ALBUM REVIEW: Status Quo – Backbone

7/10

ALBUM REVIEW: Status Quo - Backbone

The new album from Status Quo has divided the band’s legion of fans. The first new music since the death of founding member Rick Parfitt in 2016, Backbone marks out a new era for a band that’s already had its fair share of eras. Whether it should or shouldn’t have been released under the name of Status Quo, or recorded at all for that matter, is an argument that can be played out elsewhere – we’re not getting into it here. 

Backbone finds the band energised and optimistic. With two new members in Richie Malone (rhythm guitar) and Leon Cave (drums), there’s youth and vibrancy to balance out the experience of stalwarts Francis Rossi, Andy Bown and John ‘Rhino’ Edwards. It’s not all plain sailing though.

Opening track “Waiting For A Woman” chugs along anonymously and doesn’t inspire confidence for what’s to come. It’s all a bit pedestrian and predictable; something Quo might have got away with as a mid-album track. From the opening riff to a muffled solo more befitting a beginner guitarist than Francis Rossi, it’s instantly forgettable.  Thankfully though, things improve quickly. 

Even in Quo’s heyday of double denim, obscene volume levels and long hair, the thumping, heavy sound was offset by Rossi’s ability to knit a hook into every song. With Cut Me Some Slack, Liberty Lane, and title track Backbone, he shows there are few better at it. Later, Get Out Of My Head shoots out of the blocks at some pace, sounding like a cut off Piledriver with a little (a lot) more production. It’s fast and powerful, but with that signature pop-hook edge that sets Quo in a field of its own. 

The other mid-album tracks for the most part tick the blues shuffle box, but with Quo that’s far from standard as each are littered with glorious turnarounds between sections and riffing that instantly provokes head bobbing and toe-tapping. The layered vocal refrain in I See You’re In Some Trouble kicks the song into a new gear, dragging the ear away from the classic blues formula. In Better Take Care Rossi recovers from the opening track’s misfire with a some excellent soloing as bassist Rhino assumes backing vocal duties. 

As it started though, Backbone finishes on a bit of a low with Running Out Of Time. That it’s more reminiscent of mid-2000s albums Under The Influence and Heavy Traffic, speaks volumes for the strength of the album’s other nine tracks. 

A band of Status Quo’s stature and longevity faces the impossible task of sounding familiar to stalwart fans at the same time as innovating, updating and progressing. There will be purists who might never be pleased but given a fair listen it’s hard to see anyone picking too much fault with Backbone. 

With significant airplay already, thanks to those rock/pop crossover melodies, it’s likely this collection will add a few new fans waiting for an excuse to break out the double denim. In a modern Status Quo live set they’ll more than hold their own alongside the Frantic Four’s classics and, for more open-minded Quo fans, will represent a welcome return to form.

17 Comments

  1. Well done review. It was at Strijen Rocks festval with the Quo, we had our banner straight in the air (Text: “We are not waiting for Jezus (referring to the song from Francis/Rickard), we want a new QUO album Hard and Heavy, NO SHIT!!), when Rossi a few minutes later referred to us and announced to play 2 numbers (liberty Lane/Cut Me Some Slack) from a new album called BACKBONE. We were amazed and happy surprised, it was heavy/cool/brisk and familiar. Thank You Quo for a very nice and inspiring album. Fresh Qouta!!! GET OUT OF MY HEAD, love it, greetings Haye (only 57 and ultimate FAN since ’72) from Holland.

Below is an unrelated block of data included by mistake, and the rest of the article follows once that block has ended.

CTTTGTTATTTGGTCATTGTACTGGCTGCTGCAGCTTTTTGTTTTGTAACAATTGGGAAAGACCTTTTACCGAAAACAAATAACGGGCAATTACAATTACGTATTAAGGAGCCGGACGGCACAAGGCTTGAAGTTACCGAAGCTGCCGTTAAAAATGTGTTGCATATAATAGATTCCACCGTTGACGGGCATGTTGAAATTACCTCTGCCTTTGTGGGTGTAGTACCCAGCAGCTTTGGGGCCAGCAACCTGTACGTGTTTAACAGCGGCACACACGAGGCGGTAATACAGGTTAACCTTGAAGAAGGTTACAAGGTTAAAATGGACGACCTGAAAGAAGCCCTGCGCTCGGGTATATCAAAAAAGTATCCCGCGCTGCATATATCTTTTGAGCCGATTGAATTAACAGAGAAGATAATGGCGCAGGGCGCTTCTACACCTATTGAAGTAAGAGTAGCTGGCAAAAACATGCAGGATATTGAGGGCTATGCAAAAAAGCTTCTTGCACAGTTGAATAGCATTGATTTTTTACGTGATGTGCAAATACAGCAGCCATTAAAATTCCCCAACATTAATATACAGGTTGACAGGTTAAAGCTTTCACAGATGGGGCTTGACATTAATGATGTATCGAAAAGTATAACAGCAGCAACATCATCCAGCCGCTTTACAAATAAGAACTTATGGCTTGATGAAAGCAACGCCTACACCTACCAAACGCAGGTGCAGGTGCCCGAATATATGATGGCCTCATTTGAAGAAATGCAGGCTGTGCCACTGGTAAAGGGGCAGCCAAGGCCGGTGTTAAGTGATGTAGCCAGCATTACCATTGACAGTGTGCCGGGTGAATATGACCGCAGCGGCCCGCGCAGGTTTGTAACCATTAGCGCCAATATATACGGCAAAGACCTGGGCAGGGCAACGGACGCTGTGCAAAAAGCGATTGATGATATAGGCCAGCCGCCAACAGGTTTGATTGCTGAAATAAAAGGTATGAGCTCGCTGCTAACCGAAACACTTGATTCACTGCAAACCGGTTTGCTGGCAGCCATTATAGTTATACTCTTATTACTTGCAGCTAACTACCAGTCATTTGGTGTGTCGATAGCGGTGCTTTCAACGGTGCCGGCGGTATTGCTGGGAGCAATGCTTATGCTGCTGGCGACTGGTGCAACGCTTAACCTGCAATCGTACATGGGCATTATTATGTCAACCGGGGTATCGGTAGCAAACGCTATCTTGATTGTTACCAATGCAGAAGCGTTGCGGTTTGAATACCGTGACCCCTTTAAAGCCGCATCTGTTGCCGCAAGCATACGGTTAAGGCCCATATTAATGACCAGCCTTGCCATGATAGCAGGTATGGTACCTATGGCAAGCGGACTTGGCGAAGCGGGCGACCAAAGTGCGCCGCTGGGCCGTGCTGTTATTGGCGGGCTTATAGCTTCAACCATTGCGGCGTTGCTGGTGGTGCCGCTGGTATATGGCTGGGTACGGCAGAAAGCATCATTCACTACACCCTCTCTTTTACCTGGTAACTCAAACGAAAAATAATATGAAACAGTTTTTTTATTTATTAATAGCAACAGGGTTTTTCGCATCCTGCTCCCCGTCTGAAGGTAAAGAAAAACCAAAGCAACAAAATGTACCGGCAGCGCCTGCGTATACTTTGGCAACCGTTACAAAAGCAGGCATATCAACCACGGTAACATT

2. Heard status quo in mayo castlebar a few years ago before poor rick parfitt passed away and boy could they rock /‘Twas a great concert but they now have moved on since rip r parfait/ What could they do apart from retire or still keep going I’m Just sampling the new album tonight and it is still very quo /sounds fab. Reg des

  3. I’ve liked Quo since 1989 I saw them live the year later. And seen them a lot when they came to Bournemouth they are brilliant. I do miss rick Parfitt though but Richie Malone is a good replacement. quo won’t ever be the same. But they are still good. I love the new Quo album mind you I’m like that with all there albums. Well ok 1 or 2 wasn’t great but biggest part of them were brilliant. This is up there.

  4. I’ve been a die-hard rock fan since the 1960s. I thought I’d heard everything there was to hear, including acts that got little footing in America, like Budgie. A few weeks ago, Status Quo came up on a streaming service as recommended listening based on my tastes. Oh, the guys who did “Pictures of Matchstick Men”? I’d heard of that, I guess. So I threw on “Hello!” and became an instant fan. Days later I discovered THAT THEY STILL WERE AROUND. And then I found out they were about to release a new album! It’s incredible that these guys didn’t get huge in America, but I’m so glad I found them. One of my favorites ever now!

  5. Every band has to move forward and produce different sounds at some time in their career. Who have proved over the years this has to be so. A very fair review but don’t forget just one earful cannot cast a solid judgement. They have always been the punch bag of the industry but oddly enough still doing it. Nice one one guys

  6. A good unbiased review, and I agree wholly with it. As a long long standing Quo fan I think this is good album, and thankfully still has that instantly recognisable Quo chug. Well done lads!

Leave a Reply

Your email address will not be published.


*